Discussion of Wages Handbook Statement: California
When to Include This Statement
Under California's expansive equal pay law, employers cannot prohibit employees from disclosing their own wages or discussing or inquiring about other employees' wages. Employers who want to emphasize compliance with, and educate their workforces about this law, should consider including this statement in their handbook.
Customizable Handbook Statement
Discussion of Wages
Employees are permitted to disclose their wages and discuss or inquire into another employee's wages. The Company will not terminate, demote, suspend, or otherwise discriminate or retaliate against employees on the basis of such an inquiry or disclosure or because employees exercise their rights, or aid or encourage other employees in exercising their rights under California's Equal Pay Law.
This policy does not require disclosure of wages.
Guidance for Employers
- California's equal pay law is one of the strongest in the nation. Under the law an employer cannot prevent its employees from disclosing their own wages, discussing other employees' wages, inquiring about other employees' wages or assisting another employee with the assertion of his or her rights under the law.
- The law provides that no one, including the employer, is obligated to disclose employee wages. Therefore, an employer can decline to disclose wage information about other employees in response to an employee inquiry, though it cannot discipline the employee for that inquiry.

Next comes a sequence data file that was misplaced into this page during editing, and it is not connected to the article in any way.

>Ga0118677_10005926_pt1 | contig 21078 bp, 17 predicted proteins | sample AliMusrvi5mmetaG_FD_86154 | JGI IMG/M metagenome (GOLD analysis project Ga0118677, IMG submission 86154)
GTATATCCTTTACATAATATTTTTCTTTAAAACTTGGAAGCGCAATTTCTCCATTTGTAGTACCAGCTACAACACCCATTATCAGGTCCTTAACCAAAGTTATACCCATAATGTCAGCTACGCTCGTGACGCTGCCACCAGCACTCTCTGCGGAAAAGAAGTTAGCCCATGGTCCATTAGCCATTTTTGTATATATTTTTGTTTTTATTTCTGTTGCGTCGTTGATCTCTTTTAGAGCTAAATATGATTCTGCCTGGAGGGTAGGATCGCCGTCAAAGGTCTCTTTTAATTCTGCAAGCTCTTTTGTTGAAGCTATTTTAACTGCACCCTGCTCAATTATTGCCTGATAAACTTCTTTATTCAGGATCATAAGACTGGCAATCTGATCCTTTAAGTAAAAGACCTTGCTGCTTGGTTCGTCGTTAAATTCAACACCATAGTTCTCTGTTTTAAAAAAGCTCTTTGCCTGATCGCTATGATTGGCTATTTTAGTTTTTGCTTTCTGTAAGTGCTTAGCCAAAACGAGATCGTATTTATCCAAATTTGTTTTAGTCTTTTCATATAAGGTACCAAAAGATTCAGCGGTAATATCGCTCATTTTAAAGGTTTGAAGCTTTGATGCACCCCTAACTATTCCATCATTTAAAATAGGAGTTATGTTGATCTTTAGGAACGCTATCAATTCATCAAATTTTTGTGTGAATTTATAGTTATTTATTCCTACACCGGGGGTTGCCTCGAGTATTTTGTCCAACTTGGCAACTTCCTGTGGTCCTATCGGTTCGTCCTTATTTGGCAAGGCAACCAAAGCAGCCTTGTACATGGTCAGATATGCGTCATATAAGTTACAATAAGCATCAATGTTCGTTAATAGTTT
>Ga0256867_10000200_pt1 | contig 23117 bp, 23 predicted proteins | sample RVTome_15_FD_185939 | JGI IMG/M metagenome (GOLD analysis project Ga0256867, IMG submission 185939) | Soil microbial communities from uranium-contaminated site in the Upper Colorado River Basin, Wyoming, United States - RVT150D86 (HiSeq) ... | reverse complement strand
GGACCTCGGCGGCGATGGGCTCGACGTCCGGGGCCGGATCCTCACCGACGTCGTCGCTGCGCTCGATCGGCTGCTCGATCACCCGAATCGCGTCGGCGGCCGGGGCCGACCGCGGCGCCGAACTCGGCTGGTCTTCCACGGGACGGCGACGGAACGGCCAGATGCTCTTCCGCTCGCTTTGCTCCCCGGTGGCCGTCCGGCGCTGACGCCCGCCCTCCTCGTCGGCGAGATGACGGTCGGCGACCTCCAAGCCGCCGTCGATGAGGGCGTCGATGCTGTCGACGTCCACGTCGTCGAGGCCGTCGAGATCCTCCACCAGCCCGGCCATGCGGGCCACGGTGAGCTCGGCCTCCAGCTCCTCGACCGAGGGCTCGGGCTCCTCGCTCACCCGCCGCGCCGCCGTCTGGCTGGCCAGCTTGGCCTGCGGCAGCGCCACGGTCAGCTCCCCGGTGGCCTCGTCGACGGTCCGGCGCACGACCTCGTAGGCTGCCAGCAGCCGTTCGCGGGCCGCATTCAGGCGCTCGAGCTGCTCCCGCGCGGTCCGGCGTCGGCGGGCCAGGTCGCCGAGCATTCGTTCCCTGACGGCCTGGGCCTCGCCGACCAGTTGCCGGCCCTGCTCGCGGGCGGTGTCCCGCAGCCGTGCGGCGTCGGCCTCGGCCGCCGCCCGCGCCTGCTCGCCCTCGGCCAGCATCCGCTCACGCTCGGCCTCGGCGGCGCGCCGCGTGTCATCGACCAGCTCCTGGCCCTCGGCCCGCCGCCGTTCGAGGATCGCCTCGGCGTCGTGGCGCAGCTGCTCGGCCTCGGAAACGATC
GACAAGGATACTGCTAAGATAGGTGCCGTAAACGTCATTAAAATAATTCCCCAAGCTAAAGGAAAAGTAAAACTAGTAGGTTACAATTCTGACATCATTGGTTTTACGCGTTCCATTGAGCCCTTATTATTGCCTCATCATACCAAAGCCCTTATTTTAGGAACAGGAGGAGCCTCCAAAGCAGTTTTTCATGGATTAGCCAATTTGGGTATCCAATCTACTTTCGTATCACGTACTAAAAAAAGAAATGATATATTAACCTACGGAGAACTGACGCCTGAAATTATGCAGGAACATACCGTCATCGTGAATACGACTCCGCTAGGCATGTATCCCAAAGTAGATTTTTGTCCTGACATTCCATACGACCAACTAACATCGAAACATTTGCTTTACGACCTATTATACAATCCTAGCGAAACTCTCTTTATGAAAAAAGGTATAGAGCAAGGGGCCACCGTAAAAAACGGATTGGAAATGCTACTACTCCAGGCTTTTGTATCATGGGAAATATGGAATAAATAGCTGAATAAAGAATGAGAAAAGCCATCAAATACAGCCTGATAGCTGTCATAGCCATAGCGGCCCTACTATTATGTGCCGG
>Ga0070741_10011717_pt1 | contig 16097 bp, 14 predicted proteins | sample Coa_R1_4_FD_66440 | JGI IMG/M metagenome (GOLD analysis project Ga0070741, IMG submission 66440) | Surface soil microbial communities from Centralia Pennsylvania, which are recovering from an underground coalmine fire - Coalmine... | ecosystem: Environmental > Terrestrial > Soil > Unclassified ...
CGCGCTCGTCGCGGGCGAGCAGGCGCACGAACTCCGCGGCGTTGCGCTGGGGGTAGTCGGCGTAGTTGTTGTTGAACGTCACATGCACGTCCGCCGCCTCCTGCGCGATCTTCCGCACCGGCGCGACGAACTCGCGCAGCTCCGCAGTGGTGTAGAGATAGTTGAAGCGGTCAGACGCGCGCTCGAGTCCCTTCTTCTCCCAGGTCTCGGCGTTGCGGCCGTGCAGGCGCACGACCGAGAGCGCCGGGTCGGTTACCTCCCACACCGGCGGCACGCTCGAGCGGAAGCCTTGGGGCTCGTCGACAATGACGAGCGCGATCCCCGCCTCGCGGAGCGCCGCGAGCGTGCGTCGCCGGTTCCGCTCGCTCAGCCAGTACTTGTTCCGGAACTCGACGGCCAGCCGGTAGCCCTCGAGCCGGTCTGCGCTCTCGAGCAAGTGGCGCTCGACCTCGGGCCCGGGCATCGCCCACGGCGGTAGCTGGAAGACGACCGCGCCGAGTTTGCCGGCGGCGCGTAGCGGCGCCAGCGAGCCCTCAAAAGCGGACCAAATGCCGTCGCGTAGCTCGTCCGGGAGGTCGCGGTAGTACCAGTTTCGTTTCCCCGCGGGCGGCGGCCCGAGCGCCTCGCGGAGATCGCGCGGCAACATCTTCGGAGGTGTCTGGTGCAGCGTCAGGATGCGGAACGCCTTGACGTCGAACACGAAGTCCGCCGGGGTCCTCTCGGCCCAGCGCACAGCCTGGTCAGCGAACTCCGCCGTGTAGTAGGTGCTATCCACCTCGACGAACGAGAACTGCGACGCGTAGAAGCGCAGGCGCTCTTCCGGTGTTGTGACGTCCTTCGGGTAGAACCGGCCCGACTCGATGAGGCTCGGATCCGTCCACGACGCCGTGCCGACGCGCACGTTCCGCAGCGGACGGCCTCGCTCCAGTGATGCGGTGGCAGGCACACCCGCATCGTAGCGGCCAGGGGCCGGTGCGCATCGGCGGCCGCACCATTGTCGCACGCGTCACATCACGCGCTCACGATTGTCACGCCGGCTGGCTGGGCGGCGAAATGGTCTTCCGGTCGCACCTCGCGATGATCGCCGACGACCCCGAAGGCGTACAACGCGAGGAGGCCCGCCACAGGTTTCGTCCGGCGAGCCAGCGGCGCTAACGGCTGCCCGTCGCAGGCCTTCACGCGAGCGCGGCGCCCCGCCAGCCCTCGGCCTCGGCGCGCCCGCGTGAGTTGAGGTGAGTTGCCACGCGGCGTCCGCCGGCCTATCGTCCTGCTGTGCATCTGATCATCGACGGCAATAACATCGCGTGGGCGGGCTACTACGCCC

- The law also prohibits employers from discriminating or retaliating against any employee for invoking the employee's own rights under the law or assisting others in doing so.
- A separate California law prohibits California employers from requiring, as a condition of employment, that employees refrain from disclosing the amount of their wages; requiring an employee to sign a waiver or other document that denies the employee the right to disclose the amount of his or her wages; and from terminating, formally disciplining or otherwise discriminating against an employee who discloses the amount of his or her wages.
- California's equal pay law requires that employers meet a high burden in order to prove that any pay difference is tied to an absolute business necessity and, therefore, is nondiscriminatory. California employers should review compensation-related policies and procedures, job descriptions and employee salaries with counsel to ensure that pay differences are the result of business necessity.
- California employers should also ensure that they have an adequate internal complaint procedure that will allow employees to voice any concerns regarding wage differential issues.
- The pay equality law requires that employers maintain records related to employees' terms and conditions of employment (including, but not limited to, wage information and job classifications) for three years.
- The National Labor Relations Board takes the position that a policy may be unlawful if it could be reasonably construed to prohibit employees from disclosing or discussing information lawfully obtained related to the terms and conditions of employment, such as employee wages (including the wages of other employees) and benefits. Employers should work with legal counsel to ensure that their policies and procedures are not overbroad and could not be reasonably interpreted to prohibit protected employee discussions regarding the terms and conditions of employment.